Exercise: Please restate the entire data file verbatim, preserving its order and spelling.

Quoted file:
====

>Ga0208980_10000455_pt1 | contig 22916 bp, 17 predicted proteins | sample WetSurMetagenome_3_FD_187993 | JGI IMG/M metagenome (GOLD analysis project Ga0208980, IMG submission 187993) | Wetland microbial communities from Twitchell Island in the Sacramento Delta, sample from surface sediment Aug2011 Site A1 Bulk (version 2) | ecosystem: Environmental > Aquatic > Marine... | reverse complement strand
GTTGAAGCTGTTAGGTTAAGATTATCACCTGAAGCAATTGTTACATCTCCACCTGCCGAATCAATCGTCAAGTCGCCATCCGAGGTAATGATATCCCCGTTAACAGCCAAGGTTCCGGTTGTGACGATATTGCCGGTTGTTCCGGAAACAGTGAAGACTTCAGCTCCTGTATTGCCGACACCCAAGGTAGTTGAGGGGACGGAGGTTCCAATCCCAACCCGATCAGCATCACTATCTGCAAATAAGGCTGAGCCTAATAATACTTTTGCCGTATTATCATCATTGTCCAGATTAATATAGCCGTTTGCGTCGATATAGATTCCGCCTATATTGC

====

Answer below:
>Ga0208980_10000455_pt1 | contig 22916 bp, 17 predicted proteins | sample WetSurMetagenome_3_FD_187993 | JGI IMG/M metagenome (GOLD analysis project Ga0208980, IMG submission 187993) | Wetland microbial communities from Twitchell Island in the Sacramento Delta, sample from surface sediment Aug2011 Site A1 Bulk (version 2) | ecosystem: Environmental > Aquatic > Marine... | reverse complement strand
GTTGAAGCTGTTAGGTTAAGATTATCACCTGAAGCAATTGTTACATCTCCACCTGCCGAATCAATCGTCAAGTCGCCATCCGAGGTAATGATATCCCCGTTAACAGCCAAGGTTCCGGTTGTGACGATATTGCCGGTTGTTCCGGAAACAGTGAAGACTTCAGCTCCTGTATTGCCGACACCCAAGGTAGTTGAGGGGACGGAGGTTCCAATCCCAACCCGATCAGCATCACTATCTGCAAATAAGGCTGAGCCTAATAATACTTTTGCCGTATTATCATCATTGTCCAGATTAATATAGCCGTTTGCGTCGATATAGATTCCGCCTATATTGC